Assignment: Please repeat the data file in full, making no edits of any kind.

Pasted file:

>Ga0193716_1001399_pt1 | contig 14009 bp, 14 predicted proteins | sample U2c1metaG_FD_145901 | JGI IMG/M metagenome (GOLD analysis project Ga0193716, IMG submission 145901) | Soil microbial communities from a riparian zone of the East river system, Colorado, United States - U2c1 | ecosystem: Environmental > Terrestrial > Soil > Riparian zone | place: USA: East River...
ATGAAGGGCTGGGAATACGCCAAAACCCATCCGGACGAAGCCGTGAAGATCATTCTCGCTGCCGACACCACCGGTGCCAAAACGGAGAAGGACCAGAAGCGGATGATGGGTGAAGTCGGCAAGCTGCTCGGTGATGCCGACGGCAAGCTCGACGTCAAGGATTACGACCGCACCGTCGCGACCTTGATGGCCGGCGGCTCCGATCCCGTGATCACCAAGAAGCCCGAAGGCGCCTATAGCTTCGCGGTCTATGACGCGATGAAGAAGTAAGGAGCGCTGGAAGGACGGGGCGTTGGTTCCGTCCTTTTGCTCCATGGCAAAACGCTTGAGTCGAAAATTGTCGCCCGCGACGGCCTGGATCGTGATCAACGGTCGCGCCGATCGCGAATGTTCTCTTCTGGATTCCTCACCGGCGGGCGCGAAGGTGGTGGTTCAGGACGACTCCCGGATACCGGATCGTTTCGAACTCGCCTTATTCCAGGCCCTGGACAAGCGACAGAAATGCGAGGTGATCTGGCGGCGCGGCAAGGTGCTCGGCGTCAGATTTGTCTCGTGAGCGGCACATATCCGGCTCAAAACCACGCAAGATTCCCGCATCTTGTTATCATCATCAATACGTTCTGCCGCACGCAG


>Ga0193716_1001399_pt1 | contig 14009 bp, 14 predicted proteins | sample U2c1metaG_FD_145901 | JGI IMG/M metagenome (GOLD analysis project Ga0193716, IMG submission 145901) | Soil microbial communities from a riparian zone of the East river system, Colorado, United States - U2c1 | ecosystem: Environmental > Terrestrial > Soil > Riparian zone | place: USA: East River...
ATGAAGGGCTGGGAATACGCCAAAACCCATCCGGACGAAGCCGTGAAGATCATTCTCGCTGCCGACACCACCGGTGCCAAAACGGAGAAGGACCAGAAGCGGATGATGGGTGAAGTCGGCAAGCTGCTCGGTGATGCCGACGGCAAGCTCGACGTCAAGGATTACGACCGCACCGTCGCGACCTTGATGGCCGGCGGCTCCGATCCCGTGATCACCAAGAAGCCCGAAGGCGCCTATAGCTTCGCGGTCTATGACGCGATGAAGAAGTAAGGAGCGCTGGAAGGACGGGGCGTTGGTTCCGTCCTTTTGCTCCATGGCAAAACGCTTGAGTCGAAAATTGTCGCCCGCGACGGCCTGGATCGTGATCAACGGTCGCGCCGATCGCGAATGTTCTCTTCTGGATTCCTCACCGGCGGGCGCGAAGGTGGTGGTTCAGGACGACTCCCGGATACCGGATCGTTTCGAACTCGCCTTATTCCAGGCCCTGGACAAGCGACAGAAATGCGAGGTGATCTGGCGGCGCGGCAAGGTGCTCGGCGTCAGATTTGTCTCGTGAGCGGCACATATCCGGCTCAAAACCACGCAAGATTCCCGCATCTTGTTATCATCATCAATACGTTCTGCCGCACGCAG